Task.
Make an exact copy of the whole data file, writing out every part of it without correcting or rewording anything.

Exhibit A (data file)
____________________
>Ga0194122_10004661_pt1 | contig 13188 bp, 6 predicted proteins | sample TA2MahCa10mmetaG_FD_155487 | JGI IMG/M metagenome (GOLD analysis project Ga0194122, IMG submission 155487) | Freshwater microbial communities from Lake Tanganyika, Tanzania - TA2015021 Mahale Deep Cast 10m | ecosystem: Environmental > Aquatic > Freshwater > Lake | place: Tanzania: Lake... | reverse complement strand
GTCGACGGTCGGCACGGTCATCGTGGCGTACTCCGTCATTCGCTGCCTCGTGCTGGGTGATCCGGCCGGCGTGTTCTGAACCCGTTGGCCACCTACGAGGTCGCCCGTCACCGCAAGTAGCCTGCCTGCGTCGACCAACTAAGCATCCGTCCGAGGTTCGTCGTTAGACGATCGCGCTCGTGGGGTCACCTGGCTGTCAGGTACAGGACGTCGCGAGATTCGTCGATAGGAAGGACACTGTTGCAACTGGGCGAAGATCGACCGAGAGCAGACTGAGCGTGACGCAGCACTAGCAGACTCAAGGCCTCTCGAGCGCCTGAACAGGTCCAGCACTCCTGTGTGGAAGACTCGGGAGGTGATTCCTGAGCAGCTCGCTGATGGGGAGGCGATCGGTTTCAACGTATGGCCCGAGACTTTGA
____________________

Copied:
>Ga0194122_10004661_pt1 | contig 13188 bp, 6 predicted proteins | sample TA2MahCa10mmetaG_FD_155487 | JGI IMG/M metagenome (GOLD analysis project Ga0194122, IMG submission 155487) | Freshwater microbial communities from Lake Tanganyika, Tanzania - TA2015021 Mahale Deep Cast 10m | ecosystem: Environmental > Aquatic > Freshwater > Lake | place: Tanzania: Lake... | reverse complement strand
GTCGACGGTCGGCACGGTCATCGTGGCGTACTCCGTCATTCGCTGCCTCGTGCTGGGTGATCCGGCCGGCGTGTTCTGAACCCGTTGGCCACCTACGAGGTCGCCCGTCACCGCAAGTAGCCTGCCTGCGTCGACCAACTAAGCATCCGTCCGAGGTTCGTCGTTAGACGATCGCGCTCGTGGGGTCACCTGGCTGTCAGGTACAGGACGTCGCGAGATTCGTCGATAGGAAGGACACTGTTGCAACTGGGCGAAGATCGACCGAGAGCAGACTGAGCGTGACGCAGCACTAGCAGACTCAAGGCCTCTCGAGCGCCTGAACAGGTCCAGCACTCCTGTGTGGAAGACTCGGGAGGTGATTCCTGAGCAGCTCGCTGATGGGGAGGCGATCGGTTTCAACGTATGGCCCGAGACTTTGA